I did one wedding with a bandage across my forehead. The day before, the funeral car in which I was riding broad-sided a pickup truck that ran a stop sign. My head broke the dashboard. To this day, what looks like frown marks between my eyes are actually scars. Those wedding pictures show up on Facebook now and then, thanks to the sense of humor in a bride and groom. Everyone looks great, the wedding party is beautiful and impressive. But the preacher has a small white bandage in the middle of his forehead.
In one wedding the bride fainted in the middle of my opening remarks. At first, I thought she was swooning on her father’s arm. Then she dissolved into a puddle at his feet. I asked the party to be seated and the best man to carry the bride into the parlor. A few family members gathered around as the young lady was laid on the carpet. Someone broke open a capsule of smelling salts. As she came to, the bride up looked into her mother’s face and said, “Oh, mother. I’ve embarrassed you before all your friends.” “Hush!” said her sweet mama. As the bride regained her composure, I asked, “Would you like to shorten the ceremony? We can cut a lot out of it.” They planned this for so long, she said, she didn’t want to lose any of it. “But talk fast.” I did.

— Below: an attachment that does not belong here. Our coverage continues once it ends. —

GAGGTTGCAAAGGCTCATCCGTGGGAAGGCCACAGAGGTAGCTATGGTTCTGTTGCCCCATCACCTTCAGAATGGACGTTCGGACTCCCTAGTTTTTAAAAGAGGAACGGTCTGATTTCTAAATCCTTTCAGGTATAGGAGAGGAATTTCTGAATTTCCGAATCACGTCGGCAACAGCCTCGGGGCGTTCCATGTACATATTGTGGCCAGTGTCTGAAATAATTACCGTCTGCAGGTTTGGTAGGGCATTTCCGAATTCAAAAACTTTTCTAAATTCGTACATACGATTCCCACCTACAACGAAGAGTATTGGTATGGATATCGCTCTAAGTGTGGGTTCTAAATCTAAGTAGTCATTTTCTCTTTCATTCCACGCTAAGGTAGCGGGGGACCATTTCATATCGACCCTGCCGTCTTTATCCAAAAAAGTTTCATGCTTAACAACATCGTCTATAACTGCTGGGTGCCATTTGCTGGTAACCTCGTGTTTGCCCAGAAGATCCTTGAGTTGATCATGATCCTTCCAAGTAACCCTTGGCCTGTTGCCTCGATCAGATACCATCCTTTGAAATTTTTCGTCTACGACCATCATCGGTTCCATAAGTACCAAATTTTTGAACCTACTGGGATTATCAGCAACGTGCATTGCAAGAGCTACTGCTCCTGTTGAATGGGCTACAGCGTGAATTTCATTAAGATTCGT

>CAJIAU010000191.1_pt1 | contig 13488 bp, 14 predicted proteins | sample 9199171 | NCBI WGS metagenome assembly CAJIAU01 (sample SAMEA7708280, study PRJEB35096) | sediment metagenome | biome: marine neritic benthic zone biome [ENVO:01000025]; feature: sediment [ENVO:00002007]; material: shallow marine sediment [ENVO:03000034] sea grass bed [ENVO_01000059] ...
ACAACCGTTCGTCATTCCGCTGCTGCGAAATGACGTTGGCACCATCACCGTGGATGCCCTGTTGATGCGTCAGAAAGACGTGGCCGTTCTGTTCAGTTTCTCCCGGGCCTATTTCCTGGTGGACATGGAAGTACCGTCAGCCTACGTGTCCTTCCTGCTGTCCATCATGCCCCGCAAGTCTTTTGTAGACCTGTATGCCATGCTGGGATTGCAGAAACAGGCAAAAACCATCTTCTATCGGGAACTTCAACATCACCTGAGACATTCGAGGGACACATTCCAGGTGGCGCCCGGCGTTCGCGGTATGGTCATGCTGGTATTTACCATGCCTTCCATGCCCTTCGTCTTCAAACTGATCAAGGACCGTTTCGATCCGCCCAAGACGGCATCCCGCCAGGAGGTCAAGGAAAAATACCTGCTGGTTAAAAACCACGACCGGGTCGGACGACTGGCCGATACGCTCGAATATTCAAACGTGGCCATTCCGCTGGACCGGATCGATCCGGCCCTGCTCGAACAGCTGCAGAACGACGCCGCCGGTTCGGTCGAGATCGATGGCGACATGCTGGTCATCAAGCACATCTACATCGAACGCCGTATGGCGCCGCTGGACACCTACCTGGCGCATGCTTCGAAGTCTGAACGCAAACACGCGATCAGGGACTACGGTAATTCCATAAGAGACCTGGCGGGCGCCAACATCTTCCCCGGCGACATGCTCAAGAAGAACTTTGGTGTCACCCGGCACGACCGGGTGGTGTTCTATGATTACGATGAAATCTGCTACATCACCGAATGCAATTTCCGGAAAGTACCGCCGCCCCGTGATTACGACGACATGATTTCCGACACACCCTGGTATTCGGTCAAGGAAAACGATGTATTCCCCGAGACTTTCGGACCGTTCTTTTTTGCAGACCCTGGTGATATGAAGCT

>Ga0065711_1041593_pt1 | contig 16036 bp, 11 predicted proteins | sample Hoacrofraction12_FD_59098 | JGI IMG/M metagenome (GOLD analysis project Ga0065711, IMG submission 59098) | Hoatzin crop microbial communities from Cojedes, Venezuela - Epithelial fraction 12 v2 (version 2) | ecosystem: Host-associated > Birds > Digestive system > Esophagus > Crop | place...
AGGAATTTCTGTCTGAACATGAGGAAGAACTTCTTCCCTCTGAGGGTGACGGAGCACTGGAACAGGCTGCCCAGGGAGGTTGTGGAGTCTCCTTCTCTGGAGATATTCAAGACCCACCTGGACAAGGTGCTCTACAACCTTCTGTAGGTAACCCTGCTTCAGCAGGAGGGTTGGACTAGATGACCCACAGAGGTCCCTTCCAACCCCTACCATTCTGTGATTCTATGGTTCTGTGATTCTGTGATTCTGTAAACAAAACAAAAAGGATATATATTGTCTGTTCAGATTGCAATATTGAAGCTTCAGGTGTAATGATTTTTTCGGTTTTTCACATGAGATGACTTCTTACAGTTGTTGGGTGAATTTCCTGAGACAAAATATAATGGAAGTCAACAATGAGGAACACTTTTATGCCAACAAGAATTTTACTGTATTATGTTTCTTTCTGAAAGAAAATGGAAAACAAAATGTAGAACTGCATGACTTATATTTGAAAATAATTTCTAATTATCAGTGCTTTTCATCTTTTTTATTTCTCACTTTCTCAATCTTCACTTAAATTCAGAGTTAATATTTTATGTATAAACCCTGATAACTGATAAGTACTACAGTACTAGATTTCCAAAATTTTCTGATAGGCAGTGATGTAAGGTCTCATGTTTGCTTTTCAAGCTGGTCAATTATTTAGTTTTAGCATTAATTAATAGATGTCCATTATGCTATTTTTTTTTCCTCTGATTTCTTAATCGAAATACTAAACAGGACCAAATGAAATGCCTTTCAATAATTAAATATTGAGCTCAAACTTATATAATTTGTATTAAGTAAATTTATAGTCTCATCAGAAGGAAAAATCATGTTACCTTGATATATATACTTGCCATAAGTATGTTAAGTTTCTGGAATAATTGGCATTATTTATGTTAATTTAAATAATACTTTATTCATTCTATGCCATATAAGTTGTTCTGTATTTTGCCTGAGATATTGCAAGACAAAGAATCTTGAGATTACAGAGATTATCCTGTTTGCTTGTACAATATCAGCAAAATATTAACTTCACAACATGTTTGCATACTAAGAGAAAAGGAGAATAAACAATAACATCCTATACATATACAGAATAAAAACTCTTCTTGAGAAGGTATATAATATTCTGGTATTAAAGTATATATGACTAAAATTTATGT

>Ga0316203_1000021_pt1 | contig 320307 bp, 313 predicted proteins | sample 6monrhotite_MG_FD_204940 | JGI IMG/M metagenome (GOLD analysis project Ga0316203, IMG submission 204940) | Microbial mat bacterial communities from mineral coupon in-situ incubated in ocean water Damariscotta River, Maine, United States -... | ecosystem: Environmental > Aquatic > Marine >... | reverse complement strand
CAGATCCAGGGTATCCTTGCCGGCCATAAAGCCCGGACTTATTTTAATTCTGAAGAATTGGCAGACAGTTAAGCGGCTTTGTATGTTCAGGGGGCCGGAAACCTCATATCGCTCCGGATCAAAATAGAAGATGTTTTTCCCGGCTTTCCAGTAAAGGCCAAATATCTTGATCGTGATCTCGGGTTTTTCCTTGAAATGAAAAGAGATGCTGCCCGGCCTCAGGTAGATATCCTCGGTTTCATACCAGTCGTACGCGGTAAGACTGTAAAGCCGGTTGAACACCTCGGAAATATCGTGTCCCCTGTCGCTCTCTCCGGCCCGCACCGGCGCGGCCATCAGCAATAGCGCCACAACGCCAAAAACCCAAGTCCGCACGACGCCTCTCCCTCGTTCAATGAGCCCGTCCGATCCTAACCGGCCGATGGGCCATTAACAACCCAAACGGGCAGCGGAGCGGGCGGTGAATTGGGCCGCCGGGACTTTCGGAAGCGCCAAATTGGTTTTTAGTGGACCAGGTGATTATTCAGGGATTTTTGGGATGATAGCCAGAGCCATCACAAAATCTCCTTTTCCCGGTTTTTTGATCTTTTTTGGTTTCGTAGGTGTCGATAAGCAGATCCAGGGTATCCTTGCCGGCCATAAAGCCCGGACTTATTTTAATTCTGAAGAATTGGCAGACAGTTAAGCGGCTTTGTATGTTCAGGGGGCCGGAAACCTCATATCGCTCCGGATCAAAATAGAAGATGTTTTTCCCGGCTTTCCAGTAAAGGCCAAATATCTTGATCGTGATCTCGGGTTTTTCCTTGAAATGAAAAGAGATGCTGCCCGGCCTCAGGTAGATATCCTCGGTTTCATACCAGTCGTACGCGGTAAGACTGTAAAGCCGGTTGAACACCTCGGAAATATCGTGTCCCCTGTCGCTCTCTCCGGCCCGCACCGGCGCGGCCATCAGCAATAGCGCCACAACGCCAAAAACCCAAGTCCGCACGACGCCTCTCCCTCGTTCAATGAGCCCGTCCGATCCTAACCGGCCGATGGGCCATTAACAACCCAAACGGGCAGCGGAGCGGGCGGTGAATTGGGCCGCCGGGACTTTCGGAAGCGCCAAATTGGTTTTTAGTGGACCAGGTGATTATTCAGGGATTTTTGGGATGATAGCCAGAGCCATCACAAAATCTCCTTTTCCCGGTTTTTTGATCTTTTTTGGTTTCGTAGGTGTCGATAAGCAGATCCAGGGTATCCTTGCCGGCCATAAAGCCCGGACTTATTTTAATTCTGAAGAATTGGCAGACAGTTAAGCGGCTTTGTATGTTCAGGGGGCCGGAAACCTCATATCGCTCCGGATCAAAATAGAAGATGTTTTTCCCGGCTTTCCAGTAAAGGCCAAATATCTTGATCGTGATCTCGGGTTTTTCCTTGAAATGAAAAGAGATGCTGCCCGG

Once, a woman called to ask if I could tell her when she’d gotten married. I said, “You don’t know the date of your own wedding?” The marriage had not been a good one, she said, and they were no longer living together. But she was trying to get some health benefits now, and the Veterans Administration needed the date of her wedding. She named two possible dates. “It’s one of those, I think,” she said. Strangely, the dates were not in the same years. An hour later, I called her back. “I found the correct date in my records,” I told her. She had been wrong about both dates. Her marriage was on another day altogether.
I’d rather do funerals. No corpse has ever been late or demanding or forgot the date. They’re all satisfied customers.
At least, I think they are. I’ve never had one to complain.